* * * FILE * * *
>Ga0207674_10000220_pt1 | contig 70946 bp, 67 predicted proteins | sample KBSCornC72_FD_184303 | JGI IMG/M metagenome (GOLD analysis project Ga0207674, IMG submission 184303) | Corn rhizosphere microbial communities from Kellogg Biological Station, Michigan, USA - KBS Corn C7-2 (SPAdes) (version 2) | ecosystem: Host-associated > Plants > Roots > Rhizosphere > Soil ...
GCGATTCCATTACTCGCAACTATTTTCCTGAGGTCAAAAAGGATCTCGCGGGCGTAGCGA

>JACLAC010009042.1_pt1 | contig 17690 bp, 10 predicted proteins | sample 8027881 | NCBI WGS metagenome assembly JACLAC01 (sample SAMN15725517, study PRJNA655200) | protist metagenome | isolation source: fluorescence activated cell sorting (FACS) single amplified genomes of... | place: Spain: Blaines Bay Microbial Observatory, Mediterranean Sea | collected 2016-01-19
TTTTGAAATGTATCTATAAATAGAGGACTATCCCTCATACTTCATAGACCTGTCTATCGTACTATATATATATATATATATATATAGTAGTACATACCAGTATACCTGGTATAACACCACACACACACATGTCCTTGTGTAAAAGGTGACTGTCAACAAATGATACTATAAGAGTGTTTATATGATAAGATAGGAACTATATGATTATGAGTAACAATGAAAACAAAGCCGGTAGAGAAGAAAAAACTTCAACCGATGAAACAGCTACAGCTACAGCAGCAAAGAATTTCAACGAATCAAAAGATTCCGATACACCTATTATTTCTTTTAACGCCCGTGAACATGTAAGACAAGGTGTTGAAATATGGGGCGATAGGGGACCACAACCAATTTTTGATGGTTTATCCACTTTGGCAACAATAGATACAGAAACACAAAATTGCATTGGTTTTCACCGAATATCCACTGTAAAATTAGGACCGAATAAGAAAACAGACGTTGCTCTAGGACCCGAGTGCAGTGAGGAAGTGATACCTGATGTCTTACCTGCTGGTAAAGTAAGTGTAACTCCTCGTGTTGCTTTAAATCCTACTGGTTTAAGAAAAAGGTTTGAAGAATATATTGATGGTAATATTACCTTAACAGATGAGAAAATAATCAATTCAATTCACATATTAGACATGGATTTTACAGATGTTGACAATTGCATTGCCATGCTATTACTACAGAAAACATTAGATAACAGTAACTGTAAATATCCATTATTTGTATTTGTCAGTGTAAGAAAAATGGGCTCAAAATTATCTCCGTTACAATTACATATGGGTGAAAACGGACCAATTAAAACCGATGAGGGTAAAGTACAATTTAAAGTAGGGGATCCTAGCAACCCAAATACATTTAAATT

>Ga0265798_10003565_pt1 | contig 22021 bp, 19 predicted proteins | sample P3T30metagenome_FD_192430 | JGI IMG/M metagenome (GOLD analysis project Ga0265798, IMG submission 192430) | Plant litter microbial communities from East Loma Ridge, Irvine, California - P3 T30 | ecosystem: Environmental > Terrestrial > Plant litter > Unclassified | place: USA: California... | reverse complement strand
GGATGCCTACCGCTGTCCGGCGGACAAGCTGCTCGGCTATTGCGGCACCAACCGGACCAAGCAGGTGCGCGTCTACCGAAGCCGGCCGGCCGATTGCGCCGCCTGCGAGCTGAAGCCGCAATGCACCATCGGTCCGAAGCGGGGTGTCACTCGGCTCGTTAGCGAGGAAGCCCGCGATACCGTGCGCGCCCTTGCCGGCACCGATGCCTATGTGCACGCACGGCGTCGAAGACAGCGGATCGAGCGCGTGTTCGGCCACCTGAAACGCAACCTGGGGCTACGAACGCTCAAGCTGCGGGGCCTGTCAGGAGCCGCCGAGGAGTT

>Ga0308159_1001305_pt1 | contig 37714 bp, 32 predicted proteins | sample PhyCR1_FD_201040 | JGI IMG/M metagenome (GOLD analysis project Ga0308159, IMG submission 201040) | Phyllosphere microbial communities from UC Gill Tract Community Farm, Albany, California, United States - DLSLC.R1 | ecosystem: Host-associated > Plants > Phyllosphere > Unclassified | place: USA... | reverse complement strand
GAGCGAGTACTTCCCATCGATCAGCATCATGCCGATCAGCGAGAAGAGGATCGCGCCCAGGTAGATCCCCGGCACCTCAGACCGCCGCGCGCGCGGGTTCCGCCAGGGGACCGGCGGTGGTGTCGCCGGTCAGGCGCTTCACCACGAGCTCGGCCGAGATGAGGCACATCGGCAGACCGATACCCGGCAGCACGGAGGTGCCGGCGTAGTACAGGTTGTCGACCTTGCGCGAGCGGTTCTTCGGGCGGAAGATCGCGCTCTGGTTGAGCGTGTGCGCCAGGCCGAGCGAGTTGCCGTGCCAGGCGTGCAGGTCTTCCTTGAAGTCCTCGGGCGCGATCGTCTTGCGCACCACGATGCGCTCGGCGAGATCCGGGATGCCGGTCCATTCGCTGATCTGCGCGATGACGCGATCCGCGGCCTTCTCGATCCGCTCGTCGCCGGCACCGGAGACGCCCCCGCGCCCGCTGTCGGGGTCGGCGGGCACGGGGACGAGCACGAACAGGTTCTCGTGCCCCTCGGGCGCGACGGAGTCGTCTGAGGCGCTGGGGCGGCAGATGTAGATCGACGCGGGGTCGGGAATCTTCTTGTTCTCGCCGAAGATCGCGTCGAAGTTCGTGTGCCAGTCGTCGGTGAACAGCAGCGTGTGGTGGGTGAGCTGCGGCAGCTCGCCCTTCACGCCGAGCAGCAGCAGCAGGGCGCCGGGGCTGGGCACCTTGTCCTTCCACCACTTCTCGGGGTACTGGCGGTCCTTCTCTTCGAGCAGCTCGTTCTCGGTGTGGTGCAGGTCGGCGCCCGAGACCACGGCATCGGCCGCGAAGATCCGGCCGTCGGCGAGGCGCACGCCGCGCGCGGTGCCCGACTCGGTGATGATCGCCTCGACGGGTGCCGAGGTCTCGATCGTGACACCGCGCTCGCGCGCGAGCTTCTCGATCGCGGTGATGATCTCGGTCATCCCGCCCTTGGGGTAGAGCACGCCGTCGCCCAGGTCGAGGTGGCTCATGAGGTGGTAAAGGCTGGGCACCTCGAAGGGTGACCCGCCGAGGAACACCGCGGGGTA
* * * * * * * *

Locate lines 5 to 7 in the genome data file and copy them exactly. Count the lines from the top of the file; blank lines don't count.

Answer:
>Ga0265798_10003565_pt1 | contig 22021 bp, 19 predicted proteins | sample P3T30metagenome_FD_192430 | JGI IMG/M metagenome (GOLD analysis project Ga0265798, IMG submission 192430) | Plant litter microbial communities from East Loma Ridge, Irvine, California - P3 T30 | ecosystem: Environmental > Terrestrial > Plant litter > Unclassified | place: USA: California... | reverse complement strand
GGATGCCTACCGCTGTCCGGCGGACAAGCTGCTCGGCTATTGCGGCACCAACCGGACCAAGCAGGTGCGCGTCTACCGAAGCCGGCCGGCCGATTGCGCCGCCTGCGAGCTGAAGCCGCAATGCACCATCGGTCCGAAGCGGGGTGTCACTCGGCTCGTTAGCGAGGAAGCCCGCGATACCGTGCGCGCCCTTGCCGGCACCGATGCCTATGTGCACGCACGGCGTCGAAGACAGCGGATCGAGCGCGTGTTCGGCCACCTGAAACGCAACCTGGGGCTACGAACGCTCAAGCTGCGGGGCCTGTCAGGAGCCGCCGAGGAGTT

>Ga0308159_1001305_pt1 | contig 37714 bp, 32 predicted proteins | sample PhyCR1_FD_201040 | JGI IMG/M metagenome (GOLD analysis project Ga0308159, IMG submission 201040) | Phyllosphere microbial communities from UC Gill Tract Community Farm, Albany, California, United States - DLSLC.R1 | ecosystem: Host-associated > Plants > Phyllosphere > Unclassified | place: USA... | reverse complement strand